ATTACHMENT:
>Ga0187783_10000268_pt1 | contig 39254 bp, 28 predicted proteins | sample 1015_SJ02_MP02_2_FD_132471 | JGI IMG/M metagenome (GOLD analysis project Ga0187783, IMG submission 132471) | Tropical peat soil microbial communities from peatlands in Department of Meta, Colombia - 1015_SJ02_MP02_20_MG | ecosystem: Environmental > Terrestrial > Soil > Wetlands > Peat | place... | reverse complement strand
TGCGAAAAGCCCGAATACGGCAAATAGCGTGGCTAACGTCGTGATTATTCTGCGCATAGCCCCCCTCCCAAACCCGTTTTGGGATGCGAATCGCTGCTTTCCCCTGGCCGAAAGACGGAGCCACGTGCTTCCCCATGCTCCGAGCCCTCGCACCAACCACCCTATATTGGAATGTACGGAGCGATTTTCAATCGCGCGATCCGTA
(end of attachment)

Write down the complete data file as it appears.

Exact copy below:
>Ga0187783_10000268_pt1 | contig 39254 bp, 28 predicted proteins | sample 1015_SJ02_MP02_2_FD_132471 | JGI IMG/M metagenome (GOLD analysis project Ga0187783, IMG submission 132471) | Tropical peat soil microbial communities from peatlands in Department of Meta, Colombia - 1015_SJ02_MP02_20_MG | ecosystem: Environmental > Terrestrial > Soil > Wetlands > Peat | place... | reverse complement strand
TGCGAAAAGCCCGAATACGGCAAATAGCGTGGCTAACGTCGTGATTATTCTGCGCATAGCCCCCCTCCCAAACCCGTTTTGGGATGCGAATCGCTGCTTTCCCCTGGCCGAAAGACGGAGCCACGTGCTTCCCCATGCTCCGAGCCCTCGCACCAACCACCCTATATTGGAATGTACGGAGCGATTTTCAATCGCGCGATCCGTA